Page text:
Turkish police staged raids in at least two cities Thursday, detaining at least 13 suspects in connection with triple suicide bombings at an Istanbul airport that killed 42 people and raised fears of expanded Islamic State reach into Turkey.
Even as the country reeled from the violence, the assault on one of the world’s busiest airports — and a symbol of Turkey’s modern economy — threatened to propel the country into a wider war with the Islamic State.
Counterterrorism units raided 16 addresses in Istanbul and launched operations in the coastal city of Izmir, the state-run Anadolu news agency said.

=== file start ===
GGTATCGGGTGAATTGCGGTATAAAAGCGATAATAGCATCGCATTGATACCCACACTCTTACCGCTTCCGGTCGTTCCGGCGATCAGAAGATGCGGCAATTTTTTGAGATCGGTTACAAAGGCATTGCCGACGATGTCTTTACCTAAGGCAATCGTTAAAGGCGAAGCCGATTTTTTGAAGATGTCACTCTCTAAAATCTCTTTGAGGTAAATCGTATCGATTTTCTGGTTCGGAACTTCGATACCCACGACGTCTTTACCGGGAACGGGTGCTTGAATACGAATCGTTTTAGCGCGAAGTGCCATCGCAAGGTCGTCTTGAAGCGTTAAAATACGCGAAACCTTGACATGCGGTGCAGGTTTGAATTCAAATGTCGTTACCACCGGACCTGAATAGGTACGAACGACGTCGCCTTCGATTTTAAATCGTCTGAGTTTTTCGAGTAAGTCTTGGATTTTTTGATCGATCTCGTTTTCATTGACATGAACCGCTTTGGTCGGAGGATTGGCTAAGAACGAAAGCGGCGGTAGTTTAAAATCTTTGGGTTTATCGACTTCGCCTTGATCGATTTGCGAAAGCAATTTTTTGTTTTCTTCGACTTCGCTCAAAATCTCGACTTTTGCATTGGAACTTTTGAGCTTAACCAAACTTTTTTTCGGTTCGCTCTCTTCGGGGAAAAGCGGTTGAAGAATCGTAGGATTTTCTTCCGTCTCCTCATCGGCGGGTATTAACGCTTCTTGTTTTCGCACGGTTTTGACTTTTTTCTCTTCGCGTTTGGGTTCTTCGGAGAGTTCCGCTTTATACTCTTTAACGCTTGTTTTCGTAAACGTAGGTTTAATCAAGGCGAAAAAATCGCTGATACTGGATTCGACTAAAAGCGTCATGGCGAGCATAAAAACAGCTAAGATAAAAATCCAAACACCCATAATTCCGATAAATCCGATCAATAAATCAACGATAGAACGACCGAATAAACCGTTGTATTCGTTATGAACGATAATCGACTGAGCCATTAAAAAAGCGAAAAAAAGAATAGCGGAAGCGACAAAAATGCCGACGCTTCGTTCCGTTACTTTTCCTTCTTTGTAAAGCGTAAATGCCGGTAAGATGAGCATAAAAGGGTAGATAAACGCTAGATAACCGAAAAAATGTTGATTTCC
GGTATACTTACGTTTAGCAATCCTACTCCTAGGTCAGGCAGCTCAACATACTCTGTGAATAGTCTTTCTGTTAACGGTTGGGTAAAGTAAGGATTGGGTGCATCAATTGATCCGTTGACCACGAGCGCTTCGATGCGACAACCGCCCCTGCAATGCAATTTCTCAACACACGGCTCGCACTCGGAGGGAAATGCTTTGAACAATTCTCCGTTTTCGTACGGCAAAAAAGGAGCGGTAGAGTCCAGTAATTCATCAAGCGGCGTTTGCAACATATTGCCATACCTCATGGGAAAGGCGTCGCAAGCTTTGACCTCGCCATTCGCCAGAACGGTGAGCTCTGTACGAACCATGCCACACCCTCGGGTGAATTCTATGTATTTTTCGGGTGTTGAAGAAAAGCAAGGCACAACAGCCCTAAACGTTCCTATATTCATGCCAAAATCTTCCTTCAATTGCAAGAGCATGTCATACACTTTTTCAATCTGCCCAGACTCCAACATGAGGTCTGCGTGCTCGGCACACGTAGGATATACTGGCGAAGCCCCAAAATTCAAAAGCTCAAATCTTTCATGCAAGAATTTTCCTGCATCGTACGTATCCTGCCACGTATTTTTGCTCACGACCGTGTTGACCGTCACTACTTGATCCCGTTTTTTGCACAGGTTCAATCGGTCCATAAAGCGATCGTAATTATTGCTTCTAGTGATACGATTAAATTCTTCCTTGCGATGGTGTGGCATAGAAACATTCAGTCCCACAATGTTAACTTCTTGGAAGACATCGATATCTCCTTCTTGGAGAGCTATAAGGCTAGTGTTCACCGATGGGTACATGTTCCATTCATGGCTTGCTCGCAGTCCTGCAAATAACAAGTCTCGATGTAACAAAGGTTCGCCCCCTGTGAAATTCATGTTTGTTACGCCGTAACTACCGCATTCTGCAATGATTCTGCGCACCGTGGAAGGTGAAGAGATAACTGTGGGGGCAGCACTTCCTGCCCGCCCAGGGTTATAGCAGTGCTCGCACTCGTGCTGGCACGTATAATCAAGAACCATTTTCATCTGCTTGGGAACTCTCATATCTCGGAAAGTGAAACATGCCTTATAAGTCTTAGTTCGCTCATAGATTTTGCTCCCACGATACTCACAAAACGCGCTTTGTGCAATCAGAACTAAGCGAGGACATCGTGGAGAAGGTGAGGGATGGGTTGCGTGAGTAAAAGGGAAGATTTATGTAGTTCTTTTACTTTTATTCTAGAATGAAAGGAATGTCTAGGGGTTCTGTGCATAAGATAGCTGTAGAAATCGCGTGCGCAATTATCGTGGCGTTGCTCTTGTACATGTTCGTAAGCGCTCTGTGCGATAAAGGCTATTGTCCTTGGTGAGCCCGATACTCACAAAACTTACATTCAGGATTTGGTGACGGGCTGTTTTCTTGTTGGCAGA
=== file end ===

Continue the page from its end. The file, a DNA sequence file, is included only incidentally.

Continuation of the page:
Three of those arrested in Istanbul are foreign nationals, according to the report. Another nine suspects were detained in Izmir for providing logistical support to the Islamic State, but it was unclear if they are directly tied to the attack.
There has been no claim of responsibility for Tuesday night’s attack at Ataturk airport. But Turkish Prime Minister Binali Yildirim said in a televised speech late Wednesday that the government’s assertion that the Islamic State is responsible “continues to gain weight.”
Turkey’s Interior Minister Efkan Ala also said there was no conclusive evidence, but early reports suggested the Sunni extremists were behind the bloodshed.
The identities of the three attackers, who opened fire on passengers at the international terminal before detonating suicide vests, are still unknown.
“Every connection is being evaluated carefully,” the Associated Press quoted Ala as saying.